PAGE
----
Ancient humans’ teeth show they were predominately right-handed

May 24th, 2009 - 12:26 pm ICT by ANI  

London, May 24 (ANI): Studying the teeth of an ancestor of Neanderthals, known as Homo heidelbergensis, a team of Spanish researchers have come to the conclusion that “lefties” have been coping with a right-handed world for more than half a million years.

Marina Mosquera, a paleoanthropologist at Universitat Rovira i Virgili in Tarragona, says that the study seems to suggest that the ancient humans were predominately right-handed.

“Finding that a hominin species as old as Homo heidelbergensis is already right-handed helps to trace back the chain of modernity concerning hand laterality,” New Scientist magazine quoted her as saying.

She says that the findings of her team’s study attain significance because determining when right-handedness first evolved may shed light on traits linked to lateralised brains, such as language and technology.

The researcher surmises that ancient humans probably used their teeth like a third hand, clenching onto meat and other objects to cut them with stone tools.

In the process, she adds, ancient humans might have grazed their incisors, creating diagonal marks.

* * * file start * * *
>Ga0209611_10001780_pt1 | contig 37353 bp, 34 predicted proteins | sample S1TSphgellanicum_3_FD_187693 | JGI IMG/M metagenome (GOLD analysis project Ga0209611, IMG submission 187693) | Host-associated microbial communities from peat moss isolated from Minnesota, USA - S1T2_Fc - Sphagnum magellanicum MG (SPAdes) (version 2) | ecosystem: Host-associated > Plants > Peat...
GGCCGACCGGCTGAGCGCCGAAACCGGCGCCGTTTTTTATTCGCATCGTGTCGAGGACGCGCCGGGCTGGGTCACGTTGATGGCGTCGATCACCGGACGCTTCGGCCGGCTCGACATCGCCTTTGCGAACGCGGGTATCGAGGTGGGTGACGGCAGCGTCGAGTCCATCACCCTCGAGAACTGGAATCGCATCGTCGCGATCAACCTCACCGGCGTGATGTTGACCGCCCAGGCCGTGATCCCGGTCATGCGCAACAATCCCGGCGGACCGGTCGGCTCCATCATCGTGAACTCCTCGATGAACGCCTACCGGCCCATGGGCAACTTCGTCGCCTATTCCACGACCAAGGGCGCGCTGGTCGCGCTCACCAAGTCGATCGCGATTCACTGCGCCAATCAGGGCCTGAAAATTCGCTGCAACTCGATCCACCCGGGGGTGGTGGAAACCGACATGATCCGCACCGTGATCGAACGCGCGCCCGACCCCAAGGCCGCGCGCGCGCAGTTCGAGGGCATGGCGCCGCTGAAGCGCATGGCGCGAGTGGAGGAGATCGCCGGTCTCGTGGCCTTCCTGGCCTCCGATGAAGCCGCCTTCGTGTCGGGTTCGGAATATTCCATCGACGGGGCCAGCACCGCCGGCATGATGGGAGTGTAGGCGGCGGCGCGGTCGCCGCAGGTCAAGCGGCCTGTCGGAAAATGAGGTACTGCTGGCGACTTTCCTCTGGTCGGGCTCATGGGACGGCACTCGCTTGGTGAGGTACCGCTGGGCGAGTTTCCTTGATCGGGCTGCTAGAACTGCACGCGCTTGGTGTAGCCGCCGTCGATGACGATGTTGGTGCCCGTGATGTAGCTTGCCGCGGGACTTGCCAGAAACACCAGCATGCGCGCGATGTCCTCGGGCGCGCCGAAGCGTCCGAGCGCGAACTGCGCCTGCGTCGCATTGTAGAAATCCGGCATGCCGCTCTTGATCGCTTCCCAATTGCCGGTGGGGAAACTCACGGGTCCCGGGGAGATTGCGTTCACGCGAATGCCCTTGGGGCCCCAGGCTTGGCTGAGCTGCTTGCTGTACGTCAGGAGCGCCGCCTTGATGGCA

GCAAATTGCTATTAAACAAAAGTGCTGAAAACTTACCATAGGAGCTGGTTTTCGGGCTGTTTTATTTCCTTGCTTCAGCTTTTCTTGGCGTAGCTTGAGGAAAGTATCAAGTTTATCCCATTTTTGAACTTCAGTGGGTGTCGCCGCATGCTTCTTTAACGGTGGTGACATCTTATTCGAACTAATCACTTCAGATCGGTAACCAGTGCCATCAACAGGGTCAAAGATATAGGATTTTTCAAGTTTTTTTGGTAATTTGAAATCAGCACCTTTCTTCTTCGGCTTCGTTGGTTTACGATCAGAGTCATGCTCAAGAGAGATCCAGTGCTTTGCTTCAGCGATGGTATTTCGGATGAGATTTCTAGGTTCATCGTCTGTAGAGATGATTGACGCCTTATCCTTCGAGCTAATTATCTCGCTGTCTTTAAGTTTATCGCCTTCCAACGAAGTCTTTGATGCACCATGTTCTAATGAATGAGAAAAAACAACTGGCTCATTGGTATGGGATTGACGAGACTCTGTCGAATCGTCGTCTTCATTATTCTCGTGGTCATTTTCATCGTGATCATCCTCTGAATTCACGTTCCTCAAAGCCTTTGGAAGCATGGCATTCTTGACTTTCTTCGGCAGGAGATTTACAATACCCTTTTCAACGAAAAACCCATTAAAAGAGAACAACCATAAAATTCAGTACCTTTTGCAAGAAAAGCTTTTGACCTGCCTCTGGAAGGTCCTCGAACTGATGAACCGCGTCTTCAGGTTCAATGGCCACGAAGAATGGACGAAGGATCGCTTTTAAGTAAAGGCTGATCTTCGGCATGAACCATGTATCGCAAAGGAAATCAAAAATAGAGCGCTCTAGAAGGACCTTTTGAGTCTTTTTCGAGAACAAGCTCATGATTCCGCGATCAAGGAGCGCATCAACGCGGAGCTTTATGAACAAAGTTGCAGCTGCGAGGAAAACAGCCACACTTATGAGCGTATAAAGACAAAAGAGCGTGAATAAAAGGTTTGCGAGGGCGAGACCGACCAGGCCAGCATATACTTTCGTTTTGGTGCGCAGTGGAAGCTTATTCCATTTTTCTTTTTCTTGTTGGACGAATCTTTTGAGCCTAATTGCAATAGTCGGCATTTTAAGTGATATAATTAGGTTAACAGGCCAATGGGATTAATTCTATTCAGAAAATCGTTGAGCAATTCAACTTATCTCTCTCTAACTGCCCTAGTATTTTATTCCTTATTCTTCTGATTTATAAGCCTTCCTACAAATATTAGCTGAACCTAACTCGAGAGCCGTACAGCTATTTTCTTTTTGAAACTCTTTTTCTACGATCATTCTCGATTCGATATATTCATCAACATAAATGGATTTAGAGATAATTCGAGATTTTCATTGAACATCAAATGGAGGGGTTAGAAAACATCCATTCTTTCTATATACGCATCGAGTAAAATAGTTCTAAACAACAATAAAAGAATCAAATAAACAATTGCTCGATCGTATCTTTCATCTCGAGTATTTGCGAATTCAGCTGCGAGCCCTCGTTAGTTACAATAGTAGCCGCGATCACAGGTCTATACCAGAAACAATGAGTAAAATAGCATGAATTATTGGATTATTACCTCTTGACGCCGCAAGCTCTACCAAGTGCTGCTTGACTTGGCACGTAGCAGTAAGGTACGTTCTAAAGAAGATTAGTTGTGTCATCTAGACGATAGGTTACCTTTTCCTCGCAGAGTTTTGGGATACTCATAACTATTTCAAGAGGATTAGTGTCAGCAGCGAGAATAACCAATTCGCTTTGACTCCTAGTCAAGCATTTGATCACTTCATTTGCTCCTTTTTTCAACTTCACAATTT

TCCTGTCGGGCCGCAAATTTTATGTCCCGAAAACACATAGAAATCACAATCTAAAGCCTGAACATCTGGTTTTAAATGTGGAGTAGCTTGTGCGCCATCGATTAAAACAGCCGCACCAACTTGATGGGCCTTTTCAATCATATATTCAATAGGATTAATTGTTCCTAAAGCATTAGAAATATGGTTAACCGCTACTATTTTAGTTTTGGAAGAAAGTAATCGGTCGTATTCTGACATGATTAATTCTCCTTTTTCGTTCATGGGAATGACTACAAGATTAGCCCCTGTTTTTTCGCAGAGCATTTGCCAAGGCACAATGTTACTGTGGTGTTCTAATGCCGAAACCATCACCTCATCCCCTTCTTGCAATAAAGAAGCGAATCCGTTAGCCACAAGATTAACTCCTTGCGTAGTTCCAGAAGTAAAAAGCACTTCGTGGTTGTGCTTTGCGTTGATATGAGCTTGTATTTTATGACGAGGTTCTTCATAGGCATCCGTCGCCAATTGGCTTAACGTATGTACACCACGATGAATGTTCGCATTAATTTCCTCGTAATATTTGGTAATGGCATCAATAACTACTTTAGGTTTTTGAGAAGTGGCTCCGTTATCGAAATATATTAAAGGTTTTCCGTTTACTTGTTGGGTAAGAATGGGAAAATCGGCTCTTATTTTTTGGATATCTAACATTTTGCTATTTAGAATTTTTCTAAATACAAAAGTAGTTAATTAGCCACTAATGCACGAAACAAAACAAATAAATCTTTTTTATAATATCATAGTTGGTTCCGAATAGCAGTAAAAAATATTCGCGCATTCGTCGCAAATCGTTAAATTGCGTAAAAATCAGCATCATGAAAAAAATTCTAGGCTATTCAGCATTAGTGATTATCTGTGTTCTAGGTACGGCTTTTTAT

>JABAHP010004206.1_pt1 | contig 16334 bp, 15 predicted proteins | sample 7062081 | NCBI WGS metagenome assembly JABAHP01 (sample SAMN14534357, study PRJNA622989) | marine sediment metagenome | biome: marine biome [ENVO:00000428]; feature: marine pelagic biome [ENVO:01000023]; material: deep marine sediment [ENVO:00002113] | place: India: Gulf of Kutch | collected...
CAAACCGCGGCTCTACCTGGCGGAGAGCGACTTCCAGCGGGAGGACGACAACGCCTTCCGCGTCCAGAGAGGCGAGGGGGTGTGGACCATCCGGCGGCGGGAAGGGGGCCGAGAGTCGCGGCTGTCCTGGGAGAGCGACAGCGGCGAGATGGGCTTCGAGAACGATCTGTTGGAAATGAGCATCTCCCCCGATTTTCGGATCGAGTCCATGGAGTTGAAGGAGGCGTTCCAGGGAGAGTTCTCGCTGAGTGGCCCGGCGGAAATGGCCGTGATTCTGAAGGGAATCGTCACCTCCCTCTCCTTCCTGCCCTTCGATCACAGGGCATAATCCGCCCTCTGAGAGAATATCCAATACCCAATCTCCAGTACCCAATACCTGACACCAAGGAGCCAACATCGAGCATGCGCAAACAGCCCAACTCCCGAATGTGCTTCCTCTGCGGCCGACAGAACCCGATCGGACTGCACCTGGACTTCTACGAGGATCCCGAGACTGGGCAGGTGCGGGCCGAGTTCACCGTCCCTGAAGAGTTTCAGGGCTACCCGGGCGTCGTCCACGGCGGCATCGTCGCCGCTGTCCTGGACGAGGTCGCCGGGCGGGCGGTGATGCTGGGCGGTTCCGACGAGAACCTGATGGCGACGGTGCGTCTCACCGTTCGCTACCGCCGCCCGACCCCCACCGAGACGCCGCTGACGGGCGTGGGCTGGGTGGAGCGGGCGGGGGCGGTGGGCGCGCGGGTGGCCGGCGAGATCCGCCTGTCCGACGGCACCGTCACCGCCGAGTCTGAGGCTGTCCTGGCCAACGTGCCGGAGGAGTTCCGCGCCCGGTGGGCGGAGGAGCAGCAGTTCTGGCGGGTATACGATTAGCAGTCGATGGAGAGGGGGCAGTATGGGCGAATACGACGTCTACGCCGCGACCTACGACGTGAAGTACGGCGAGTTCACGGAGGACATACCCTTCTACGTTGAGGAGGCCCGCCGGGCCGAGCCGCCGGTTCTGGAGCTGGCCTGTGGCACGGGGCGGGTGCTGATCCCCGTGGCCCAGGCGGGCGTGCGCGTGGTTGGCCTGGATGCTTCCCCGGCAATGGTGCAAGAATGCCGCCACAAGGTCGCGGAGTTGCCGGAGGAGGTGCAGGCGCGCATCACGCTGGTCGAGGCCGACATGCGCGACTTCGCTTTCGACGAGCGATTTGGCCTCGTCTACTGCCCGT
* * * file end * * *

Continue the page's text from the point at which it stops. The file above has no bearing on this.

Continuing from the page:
Mosquera says that to ensure the safety of their noses, ancient humans probably moved their blade in a downward motion, causing right-handers to make tooth marks in one direction, left-handers in another.

She and her colleagues confirmed this bias by having some of their left and right-handed assistants to simulate the process while wearing mouth guards.

The research team later analysed 592 cut marks on 163 teeth found at Sima de los Huesos cave in northern Spain, which has produced a trove of Homo heidelbergensis remains.

Mosquera revealed that the vast majority of the marks looked to be made by right-handers.

She further revealed that 15 of the 19 individuals, to whom the teeth belonged, seemed to be right-handed.

She said that four individuals’ teeth contained mostly vertical marks, and thus could not be interpreted.

A research article on her team’s findings has been published in the journal Evolution and Human Behavior. (ANI)

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